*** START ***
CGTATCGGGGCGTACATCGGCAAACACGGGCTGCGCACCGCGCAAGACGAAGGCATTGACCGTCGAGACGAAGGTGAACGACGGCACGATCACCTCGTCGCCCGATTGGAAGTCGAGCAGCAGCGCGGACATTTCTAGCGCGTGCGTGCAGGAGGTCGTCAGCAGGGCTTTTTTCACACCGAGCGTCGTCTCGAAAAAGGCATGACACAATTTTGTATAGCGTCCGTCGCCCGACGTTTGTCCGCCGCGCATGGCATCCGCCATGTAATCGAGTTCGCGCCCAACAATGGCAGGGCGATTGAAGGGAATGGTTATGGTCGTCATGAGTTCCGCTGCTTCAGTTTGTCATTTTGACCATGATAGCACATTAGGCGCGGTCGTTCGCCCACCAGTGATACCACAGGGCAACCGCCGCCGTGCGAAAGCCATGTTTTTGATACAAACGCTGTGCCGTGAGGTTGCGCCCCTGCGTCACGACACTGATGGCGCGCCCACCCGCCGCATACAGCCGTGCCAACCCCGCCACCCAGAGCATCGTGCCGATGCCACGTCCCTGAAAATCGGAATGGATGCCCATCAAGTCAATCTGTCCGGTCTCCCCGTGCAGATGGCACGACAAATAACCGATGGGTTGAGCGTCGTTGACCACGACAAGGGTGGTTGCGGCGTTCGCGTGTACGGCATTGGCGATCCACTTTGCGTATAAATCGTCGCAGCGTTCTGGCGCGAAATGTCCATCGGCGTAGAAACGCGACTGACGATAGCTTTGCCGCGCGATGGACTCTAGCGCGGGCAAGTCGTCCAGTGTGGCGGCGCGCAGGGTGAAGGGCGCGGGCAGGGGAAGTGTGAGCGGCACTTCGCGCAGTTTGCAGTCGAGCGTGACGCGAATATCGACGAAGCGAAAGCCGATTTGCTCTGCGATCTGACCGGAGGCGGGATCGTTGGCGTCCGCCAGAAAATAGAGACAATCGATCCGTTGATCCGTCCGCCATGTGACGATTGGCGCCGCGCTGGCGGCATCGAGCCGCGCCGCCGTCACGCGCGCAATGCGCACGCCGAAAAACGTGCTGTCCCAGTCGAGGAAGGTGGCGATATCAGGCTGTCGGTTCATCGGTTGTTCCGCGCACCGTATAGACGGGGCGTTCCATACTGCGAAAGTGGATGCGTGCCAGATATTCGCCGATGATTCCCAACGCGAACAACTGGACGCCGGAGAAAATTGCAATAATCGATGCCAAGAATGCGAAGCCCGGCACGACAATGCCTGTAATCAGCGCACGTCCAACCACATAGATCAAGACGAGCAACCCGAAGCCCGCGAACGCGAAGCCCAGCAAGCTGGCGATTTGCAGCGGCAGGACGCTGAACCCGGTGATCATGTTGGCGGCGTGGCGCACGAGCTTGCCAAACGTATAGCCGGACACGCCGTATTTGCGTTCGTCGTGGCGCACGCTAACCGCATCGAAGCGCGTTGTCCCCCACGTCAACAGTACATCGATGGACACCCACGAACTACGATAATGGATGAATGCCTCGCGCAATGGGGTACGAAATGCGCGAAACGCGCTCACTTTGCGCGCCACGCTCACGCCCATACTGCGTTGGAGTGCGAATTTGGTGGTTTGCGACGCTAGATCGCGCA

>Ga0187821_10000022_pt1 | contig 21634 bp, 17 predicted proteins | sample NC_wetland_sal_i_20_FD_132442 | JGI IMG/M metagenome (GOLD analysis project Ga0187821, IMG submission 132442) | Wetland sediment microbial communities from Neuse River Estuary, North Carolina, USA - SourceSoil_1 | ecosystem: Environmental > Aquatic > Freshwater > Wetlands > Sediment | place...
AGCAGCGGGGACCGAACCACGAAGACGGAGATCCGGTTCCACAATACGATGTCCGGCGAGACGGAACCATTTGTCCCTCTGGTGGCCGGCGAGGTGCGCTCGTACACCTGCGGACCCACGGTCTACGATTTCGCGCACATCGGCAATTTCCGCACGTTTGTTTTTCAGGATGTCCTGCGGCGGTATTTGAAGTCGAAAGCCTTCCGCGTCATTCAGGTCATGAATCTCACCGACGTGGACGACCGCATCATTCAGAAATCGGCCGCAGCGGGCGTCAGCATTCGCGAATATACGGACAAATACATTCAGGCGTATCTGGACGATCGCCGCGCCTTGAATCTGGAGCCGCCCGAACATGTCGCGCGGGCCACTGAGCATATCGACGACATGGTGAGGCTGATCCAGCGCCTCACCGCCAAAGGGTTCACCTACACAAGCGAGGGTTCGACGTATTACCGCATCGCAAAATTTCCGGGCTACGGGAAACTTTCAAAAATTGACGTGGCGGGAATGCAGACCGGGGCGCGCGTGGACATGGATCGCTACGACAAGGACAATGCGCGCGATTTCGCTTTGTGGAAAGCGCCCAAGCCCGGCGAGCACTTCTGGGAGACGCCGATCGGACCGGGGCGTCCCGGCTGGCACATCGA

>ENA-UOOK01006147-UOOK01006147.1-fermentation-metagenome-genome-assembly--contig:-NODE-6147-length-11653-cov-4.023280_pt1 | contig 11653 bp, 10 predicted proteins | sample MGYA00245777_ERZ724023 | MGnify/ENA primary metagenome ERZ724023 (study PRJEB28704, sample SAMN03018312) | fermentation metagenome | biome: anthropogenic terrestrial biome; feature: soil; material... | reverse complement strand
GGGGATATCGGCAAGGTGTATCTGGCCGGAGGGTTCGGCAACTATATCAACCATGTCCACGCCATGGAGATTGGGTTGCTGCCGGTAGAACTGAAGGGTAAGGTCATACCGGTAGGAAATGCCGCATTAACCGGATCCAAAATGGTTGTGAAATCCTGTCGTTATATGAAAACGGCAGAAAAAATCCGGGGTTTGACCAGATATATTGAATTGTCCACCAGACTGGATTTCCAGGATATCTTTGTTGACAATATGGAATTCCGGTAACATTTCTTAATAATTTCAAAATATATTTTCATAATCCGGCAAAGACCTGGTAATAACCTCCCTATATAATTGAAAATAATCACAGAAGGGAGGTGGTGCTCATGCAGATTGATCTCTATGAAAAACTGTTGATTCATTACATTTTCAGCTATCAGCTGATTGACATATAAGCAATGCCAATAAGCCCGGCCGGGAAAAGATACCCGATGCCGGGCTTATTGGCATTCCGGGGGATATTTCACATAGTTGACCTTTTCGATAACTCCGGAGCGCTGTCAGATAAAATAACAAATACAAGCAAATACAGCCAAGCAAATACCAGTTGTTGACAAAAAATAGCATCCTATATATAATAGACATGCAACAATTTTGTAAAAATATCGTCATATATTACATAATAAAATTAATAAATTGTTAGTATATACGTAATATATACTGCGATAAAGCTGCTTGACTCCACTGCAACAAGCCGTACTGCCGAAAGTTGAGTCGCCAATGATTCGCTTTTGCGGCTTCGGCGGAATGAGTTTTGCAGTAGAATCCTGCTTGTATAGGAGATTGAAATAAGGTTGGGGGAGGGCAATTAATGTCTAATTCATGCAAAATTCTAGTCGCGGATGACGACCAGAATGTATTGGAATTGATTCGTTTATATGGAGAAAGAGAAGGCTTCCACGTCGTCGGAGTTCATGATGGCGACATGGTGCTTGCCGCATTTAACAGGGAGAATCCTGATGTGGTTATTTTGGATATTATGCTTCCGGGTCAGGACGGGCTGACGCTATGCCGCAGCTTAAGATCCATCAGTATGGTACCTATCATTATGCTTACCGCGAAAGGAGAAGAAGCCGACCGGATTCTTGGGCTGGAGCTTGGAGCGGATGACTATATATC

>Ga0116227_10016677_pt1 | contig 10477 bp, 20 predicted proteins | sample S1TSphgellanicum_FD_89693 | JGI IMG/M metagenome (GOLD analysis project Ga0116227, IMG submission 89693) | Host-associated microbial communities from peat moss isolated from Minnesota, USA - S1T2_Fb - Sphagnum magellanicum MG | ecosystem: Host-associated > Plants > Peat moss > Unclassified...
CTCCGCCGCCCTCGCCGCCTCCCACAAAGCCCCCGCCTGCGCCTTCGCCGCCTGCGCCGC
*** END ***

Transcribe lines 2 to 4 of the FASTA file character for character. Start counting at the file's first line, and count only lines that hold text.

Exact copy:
>Ga0187821_10000022_pt1 | contig 21634 bp, 17 predicted proteins | sample NC_wetland_sal_i_20_FD_132442 | JGI IMG/M metagenome (GOLD analysis project Ga0187821, IMG submission 132442) | Wetland sediment microbial communities from Neuse River Estuary, North Carolina, USA - SourceSoil_1 | ecosystem: Environmental > Aquatic > Freshwater > Wetlands > Sediment | place...
AGCAGCGGGGACCGAACCACGAAGACGGAGATCCGGTTCCACAATACGATGTCCGGCGAGACGGAACCATTTGTCCCTCTGGTGGCCGGCGAGGTGCGCTCGTACACCTGCGGACCCACGGTCTACGATTTCGCGCACATCGGCAATTTCCGCACGTTTGTTTTTCAGGATGTCCTGCGGCGGTATTTGAAGTCGAAAGCCTTCCGCGTCATTCAGGTCATGAATCTCACCGACGTGGACGACCGCATCATTCAGAAATCGGCCGCAGCGGGCGTCAGCATTCGCGAATATACGGACAAATACATTCAGGCGTATCTGGACGATCGCCGCGCCTTGAATCTGGAGCCGCCCGAACATGTCGCGCGGGCCACTGAGCATATCGACGACATGGTGAGGCTGATCCAGCGCCTCACCGCCAAAGGGTTCACCTACACAAGCGAGGGTTCGACGTATTACCGCATCGCAAAATTTCCGGGCTACGGGAAACTTTCAAAAATTGACGTGGCGGGAATGCAGACCGGGGCGCGCGTGGACATGGATCGCTACGACAAGGACAATGCGCGCGATTTCGCTTTGTGGAAAGCGCCCAAGCCCGGCGAGCACTTCTGGGAGACGCCGATCGGACCGGGGCGTCCCGGCTGGCACATCGA

>ENA-UOOK01006147-UOOK01006147.1-fermentation-metagenome-genome-assembly--contig:-NODE-6147-length-11653-cov-4.023280_pt1 | contig 11653 bp, 10 predicted proteins | sample MGYA00245777_ERZ724023 | MGnify/ENA primary metagenome ERZ724023 (study PRJEB28704, sample SAMN03018312) | fermentation metagenome | biome: anthropogenic terrestrial biome; feature: soil; material... | reverse complement strand